North Carolina is poised to become only the second state to penalize state employees by placing them in a more expensive health insurance plan if they're obese.
Smokers will feel the drag of higher costs, too, as North Carolina and South Carolina state employees who use tobacco are slated to pay more for health insurance next year.
N.C. officials, coping with a steady uptick in health care costs for state employees each year, are aiming to improve state workers' health, which saves money in medical expenses.
"Tobacco use and poor nutrition and inactivity are the leading causes of preventable deaths in our state," said Anne Rogers, director of integrated health management with the N.C. State Employees Health Plan. "We need a healthy workforce in this state. We're trying to encourage individuals to adopt healthy lifestyles."
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State workers who don't cut out the Marlboros and Big Macs will end up paying more for health insurance. Tobacco users get placed in a more expensive insurance plan starting in July and, for those who qualify as obese, in July 2011.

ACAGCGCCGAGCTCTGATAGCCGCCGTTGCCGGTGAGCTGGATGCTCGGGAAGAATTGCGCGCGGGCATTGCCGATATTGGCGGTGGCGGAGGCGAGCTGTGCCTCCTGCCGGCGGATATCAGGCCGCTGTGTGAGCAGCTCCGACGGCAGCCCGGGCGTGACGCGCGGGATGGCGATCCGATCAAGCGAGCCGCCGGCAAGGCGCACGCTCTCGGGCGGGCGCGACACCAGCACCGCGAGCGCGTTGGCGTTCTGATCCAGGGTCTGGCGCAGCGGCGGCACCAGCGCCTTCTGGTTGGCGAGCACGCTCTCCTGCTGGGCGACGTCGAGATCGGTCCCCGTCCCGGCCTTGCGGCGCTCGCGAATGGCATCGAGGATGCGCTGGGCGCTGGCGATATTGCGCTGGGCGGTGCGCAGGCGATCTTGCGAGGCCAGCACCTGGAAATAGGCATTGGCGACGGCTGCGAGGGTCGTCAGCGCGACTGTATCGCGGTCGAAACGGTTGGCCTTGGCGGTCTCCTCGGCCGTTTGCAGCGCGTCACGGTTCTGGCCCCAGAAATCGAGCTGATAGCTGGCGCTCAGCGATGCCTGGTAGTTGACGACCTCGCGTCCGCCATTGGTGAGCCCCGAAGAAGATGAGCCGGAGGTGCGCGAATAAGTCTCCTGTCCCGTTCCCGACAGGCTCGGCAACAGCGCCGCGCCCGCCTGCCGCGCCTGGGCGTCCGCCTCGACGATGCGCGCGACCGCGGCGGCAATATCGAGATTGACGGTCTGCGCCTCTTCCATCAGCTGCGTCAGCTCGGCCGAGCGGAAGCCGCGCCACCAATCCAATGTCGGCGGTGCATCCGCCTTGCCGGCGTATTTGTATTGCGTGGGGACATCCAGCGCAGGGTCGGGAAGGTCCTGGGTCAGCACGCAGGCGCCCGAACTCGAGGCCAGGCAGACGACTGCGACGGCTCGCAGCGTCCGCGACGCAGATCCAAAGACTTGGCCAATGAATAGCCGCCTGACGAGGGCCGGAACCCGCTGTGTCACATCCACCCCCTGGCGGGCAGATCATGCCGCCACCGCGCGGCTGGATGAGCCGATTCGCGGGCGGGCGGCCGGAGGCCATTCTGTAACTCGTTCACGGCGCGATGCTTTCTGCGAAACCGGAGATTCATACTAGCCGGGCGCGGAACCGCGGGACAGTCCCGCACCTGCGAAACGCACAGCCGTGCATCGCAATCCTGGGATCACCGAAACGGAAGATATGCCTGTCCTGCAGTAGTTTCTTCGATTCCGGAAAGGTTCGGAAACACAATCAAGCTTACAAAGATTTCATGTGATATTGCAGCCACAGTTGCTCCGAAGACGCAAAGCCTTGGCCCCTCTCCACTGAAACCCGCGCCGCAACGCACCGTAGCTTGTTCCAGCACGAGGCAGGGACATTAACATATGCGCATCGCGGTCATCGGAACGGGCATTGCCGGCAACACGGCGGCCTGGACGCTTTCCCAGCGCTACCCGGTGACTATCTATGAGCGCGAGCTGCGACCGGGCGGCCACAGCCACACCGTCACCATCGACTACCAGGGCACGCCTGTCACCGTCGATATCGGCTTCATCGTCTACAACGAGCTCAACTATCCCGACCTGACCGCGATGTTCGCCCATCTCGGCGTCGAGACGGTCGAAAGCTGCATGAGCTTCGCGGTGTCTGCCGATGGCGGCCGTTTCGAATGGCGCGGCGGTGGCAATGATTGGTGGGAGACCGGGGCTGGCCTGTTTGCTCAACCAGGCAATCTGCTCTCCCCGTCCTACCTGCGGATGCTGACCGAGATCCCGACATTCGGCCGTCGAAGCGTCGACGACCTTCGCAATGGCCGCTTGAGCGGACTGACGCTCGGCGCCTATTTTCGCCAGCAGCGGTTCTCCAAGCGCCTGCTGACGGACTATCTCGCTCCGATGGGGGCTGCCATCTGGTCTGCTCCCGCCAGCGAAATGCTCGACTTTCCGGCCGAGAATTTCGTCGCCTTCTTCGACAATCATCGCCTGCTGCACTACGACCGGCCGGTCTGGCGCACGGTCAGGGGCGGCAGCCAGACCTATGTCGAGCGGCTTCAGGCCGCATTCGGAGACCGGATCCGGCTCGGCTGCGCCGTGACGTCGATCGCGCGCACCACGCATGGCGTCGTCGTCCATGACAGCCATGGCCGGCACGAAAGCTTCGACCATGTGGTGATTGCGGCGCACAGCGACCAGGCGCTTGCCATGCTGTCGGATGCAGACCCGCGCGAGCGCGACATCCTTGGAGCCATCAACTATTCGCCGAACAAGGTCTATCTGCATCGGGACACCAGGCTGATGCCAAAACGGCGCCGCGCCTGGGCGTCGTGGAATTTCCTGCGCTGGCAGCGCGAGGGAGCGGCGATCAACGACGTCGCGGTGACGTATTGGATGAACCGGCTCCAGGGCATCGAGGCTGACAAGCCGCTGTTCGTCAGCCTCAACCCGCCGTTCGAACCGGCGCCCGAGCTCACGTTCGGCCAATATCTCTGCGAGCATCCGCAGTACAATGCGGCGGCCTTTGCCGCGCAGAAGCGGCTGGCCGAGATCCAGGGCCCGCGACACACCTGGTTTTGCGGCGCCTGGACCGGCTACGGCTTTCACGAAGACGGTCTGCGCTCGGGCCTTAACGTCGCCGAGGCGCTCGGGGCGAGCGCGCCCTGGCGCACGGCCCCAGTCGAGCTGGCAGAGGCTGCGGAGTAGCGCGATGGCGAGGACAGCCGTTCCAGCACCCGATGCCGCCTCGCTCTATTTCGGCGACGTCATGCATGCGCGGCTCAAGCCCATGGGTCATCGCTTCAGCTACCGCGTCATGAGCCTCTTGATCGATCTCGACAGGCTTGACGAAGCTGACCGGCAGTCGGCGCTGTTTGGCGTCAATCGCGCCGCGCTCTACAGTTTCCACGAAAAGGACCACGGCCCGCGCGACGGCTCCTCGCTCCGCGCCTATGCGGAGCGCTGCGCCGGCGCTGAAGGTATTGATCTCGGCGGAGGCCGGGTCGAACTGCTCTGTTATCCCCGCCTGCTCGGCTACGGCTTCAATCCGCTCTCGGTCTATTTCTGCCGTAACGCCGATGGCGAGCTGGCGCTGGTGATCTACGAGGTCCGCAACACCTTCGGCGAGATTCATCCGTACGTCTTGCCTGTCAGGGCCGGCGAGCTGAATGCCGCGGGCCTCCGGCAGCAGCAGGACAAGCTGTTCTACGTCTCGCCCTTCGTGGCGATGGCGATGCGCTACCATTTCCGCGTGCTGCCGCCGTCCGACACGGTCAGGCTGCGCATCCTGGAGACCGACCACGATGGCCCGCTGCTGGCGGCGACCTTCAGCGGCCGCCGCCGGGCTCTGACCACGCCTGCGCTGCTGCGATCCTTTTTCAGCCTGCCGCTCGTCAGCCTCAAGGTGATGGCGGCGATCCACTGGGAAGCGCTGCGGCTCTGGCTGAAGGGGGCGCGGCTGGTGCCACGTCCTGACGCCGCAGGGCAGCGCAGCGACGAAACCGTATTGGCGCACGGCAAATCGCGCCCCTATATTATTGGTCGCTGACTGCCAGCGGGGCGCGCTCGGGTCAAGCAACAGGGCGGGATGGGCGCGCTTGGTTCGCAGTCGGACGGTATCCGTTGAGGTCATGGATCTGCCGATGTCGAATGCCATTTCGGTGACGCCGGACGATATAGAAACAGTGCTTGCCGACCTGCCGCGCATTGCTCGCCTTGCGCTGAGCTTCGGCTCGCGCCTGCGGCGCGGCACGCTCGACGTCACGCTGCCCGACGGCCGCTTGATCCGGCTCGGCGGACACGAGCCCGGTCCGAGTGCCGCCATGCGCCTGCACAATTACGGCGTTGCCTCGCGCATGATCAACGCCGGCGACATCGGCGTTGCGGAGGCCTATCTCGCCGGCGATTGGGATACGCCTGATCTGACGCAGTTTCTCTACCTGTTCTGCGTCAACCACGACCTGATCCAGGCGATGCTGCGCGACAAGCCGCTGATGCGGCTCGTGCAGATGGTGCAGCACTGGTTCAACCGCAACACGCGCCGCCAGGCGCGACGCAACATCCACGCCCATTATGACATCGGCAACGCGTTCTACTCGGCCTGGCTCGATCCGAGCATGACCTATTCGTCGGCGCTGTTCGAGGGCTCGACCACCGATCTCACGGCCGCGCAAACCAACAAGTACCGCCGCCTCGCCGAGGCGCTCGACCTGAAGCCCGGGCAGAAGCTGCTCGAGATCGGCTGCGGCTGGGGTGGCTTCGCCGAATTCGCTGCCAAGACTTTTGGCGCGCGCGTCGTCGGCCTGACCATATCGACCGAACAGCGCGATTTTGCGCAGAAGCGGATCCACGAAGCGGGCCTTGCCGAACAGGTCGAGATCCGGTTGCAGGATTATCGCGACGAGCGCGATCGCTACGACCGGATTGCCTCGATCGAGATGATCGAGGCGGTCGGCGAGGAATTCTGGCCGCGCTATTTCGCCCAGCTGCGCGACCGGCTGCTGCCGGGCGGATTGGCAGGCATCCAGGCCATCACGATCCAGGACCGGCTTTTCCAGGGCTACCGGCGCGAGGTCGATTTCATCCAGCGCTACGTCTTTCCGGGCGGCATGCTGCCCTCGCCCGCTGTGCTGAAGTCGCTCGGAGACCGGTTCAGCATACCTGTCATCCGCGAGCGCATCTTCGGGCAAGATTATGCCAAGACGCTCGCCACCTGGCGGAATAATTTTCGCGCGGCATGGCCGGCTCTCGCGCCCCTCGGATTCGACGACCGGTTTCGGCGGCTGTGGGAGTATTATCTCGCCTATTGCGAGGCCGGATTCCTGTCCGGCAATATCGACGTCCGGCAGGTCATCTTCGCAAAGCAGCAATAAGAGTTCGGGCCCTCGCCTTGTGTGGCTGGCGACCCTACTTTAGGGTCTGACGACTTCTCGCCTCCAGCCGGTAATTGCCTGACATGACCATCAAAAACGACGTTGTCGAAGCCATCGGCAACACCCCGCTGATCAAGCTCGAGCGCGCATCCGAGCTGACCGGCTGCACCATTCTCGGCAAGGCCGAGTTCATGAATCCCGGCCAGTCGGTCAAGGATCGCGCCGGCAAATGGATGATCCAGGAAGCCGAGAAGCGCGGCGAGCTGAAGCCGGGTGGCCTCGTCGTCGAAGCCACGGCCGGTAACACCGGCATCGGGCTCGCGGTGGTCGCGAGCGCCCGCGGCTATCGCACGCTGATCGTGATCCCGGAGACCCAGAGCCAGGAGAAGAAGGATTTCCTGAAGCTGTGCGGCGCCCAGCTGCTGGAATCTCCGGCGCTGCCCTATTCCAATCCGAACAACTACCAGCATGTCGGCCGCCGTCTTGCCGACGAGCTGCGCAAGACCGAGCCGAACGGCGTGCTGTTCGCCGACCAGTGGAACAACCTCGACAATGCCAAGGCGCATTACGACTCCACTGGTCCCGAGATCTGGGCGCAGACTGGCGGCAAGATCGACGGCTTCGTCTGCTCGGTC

Some state employees, though, are criticizing the planned changes. The State Employees Association of North Carolina opposes the tobacco and obesity differentials as invasive steps that could have been avoided if the legislature had fixed the plan.
"It's my understanding they're talking about testing (for tobacco use) in the workplace which, to me, would create a hostile environment," said Kim Martin, a sergeant at Piedmont Correctional Institution in Salisbury. "And it's an invasion of privacy. This is America, the land of the free. I don't think (body mass index is) a very good measure. I know some folks who would have a high body mass index because they're muscular."
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